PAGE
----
Treatments for Macular Degeneration
If you are diagnosed with age-related macular degeneration (AMD), you need to see your eye doctor regularly to determine how quickly your disease is progressing. Your doctor can:
- Tell you how to control risk factors for AMD
- Show you how to use the Amsler grid, a simple method by which you can regularly monitor and detect any subtle changes in your vision on your own
At the first sign of any visual changes—no matter how small they may seem—you should make an appointment with your eye care provider.
Dry Macular Degeneration Care
The first treatments for advanced dry macular degeneration (geographic atrophy) were approved by the U.S. Food and Drug Administration in 2023. The first, Syfovre, was approved in February 2023, followed by Izervay in September 2023.
A specific high-dose formula of antioxidant vitamins and zinc may delay or prevent intermediate macular degeneration from progressing to the advanced stage.
The National Eye Institute’s Age-Related Eye Disease Study (AREDS) found that the progression of AMD could be delayed or prevented by taking nutritional supplements with a specific high-dose formulation of antioxidants (vitamins C and E and beta-carotene), zinc, and copper. A follow-up trial (AREDS2) was completed in May 2013. In that study, researchers found that the addition of omega-3 fatty acids to the supplements did not improve the formula’s success. The antioxidants lutein and zeaxanthin proved safer than beta-carotene, which increases the risk of lung cancer for smokers or ex-smokers.
The AREDS2 recommendation for the supplement formula is:
- 500 mg of vitamin C
- 400 IUs of vitamin E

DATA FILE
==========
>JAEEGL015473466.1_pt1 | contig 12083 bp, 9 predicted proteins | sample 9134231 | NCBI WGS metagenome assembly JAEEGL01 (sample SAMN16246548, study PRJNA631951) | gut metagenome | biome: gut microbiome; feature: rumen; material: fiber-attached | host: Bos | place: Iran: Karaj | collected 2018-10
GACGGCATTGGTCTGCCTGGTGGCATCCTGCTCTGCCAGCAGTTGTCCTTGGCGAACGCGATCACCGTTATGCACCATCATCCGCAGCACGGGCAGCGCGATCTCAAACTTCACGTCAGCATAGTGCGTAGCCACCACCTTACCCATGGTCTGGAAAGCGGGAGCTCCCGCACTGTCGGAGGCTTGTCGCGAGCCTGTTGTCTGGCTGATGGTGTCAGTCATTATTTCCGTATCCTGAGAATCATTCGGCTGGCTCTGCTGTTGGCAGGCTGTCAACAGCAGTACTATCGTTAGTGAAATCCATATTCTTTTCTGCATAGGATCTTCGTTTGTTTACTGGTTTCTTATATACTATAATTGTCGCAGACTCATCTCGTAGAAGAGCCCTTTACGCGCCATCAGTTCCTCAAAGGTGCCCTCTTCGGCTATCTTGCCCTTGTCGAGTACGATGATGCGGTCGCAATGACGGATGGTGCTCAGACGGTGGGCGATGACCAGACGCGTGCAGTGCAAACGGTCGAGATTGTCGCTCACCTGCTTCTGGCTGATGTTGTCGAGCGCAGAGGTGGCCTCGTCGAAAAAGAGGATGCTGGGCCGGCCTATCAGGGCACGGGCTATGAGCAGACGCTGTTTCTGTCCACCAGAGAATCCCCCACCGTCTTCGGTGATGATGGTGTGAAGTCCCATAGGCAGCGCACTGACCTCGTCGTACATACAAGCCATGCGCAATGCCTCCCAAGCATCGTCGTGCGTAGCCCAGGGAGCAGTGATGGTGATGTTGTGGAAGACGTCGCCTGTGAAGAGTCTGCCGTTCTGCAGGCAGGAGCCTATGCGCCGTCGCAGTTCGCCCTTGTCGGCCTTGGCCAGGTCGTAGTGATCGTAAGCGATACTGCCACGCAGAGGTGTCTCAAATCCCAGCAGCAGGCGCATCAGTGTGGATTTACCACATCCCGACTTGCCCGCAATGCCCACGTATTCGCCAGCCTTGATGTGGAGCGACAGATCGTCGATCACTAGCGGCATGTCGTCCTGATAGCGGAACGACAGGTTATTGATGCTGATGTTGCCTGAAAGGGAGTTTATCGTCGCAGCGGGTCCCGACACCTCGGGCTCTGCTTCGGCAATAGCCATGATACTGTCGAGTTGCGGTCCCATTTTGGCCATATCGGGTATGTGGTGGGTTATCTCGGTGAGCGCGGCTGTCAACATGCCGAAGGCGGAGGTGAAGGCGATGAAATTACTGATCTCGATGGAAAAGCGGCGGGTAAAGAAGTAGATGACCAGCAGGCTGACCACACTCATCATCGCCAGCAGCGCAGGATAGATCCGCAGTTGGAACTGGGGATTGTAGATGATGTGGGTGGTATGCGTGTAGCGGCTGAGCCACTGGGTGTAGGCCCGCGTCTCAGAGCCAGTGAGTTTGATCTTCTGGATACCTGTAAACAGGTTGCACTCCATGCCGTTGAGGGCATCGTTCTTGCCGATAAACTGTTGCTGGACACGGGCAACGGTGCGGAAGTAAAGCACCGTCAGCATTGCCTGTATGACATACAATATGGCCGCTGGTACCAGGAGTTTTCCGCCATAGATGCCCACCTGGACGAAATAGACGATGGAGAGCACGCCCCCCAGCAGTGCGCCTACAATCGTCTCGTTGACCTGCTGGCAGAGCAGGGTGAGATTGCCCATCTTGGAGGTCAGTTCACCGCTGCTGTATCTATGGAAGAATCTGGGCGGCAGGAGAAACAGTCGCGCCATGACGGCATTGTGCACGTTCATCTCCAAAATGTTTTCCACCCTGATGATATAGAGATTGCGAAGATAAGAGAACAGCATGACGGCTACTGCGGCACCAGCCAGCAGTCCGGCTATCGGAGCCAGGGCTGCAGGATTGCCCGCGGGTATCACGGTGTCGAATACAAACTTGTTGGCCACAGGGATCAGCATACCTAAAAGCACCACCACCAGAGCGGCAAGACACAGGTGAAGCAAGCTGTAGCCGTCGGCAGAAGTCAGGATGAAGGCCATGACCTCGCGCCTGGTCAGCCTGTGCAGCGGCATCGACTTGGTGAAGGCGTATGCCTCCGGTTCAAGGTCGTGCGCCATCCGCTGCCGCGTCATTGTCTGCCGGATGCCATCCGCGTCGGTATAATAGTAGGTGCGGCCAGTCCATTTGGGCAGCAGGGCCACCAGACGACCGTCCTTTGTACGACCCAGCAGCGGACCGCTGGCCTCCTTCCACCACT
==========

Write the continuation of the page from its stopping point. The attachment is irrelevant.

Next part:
- 10 mg of lutein
- 2 mg of zeaxanthin
- 80 mg of zinc
- 2 mg of copper
It’s important to find the right vitamins, since many are marketed for eye health but only a few have formulas that have proven effective.
Treatments for Wet Macular Degeneration
Wet age-related macular degeneration (AMD) can be treated with injections of angiogenesis inhibitors into the eye, with photodynamic therapy, or with laser surgery. None of these treatments will cure wet AMD, but each may slow the rate of vision decline or stop further vision loss. However, the disease and loss of vision may also progress despite treatment. Options should be discussed with a doctor.
Photodynamic therapy (PDT) is most effective in a subtype of wet AMD called predominantly classic subfoveal AMD, in which blood vessel growth and leakage in the fovea—the small region in the center of the macula—are well defined. It should be noted that PDT is rarely used now that there are drugs (EYLEA, Lucentis, and Avastin) that specifically block the vessel-promoting VEGF protein. During the PDT procedure, a drug called Visudyne® is injected into the arm. The drug courses through the body and is absorbed by the fragile, leaking blood vessels in the eye.
Because Visudyne is activated by light, the doctor directs a low-intensity laser at the retina for a little over a minute. This activates the Visudyne, allowing it to destroy the abnormal vessels. One treatment normally takes about 20 minutes and is relatively painless. The most common side effects of PDT include headache, injection site reaction, and blurred or reduced vision. Because the drug is activated by light, it is important to avoid exposing eyes or any part of the skin to sunlight or bright indoor light for up to five days after treatment. PDT may help to stabilize vision, but it will not restore lost vision.
Laser photocoagulation surgery was the first treatment used for wet AMD, but it is only an option for a small number of patients. During the outpatient procedure, the eye is numbed, and a high-energy laser heats, seals, and destroys abnormal leaky blood vessels. This can potentially prevent further vision loss, but it results in a permanent blind spot due to scarring. Some patients experience mild pain during and/or shortly after the procedure. When successful, laser surgery is done once. However, if new blood vessels grow, surgery may have to be repeated.
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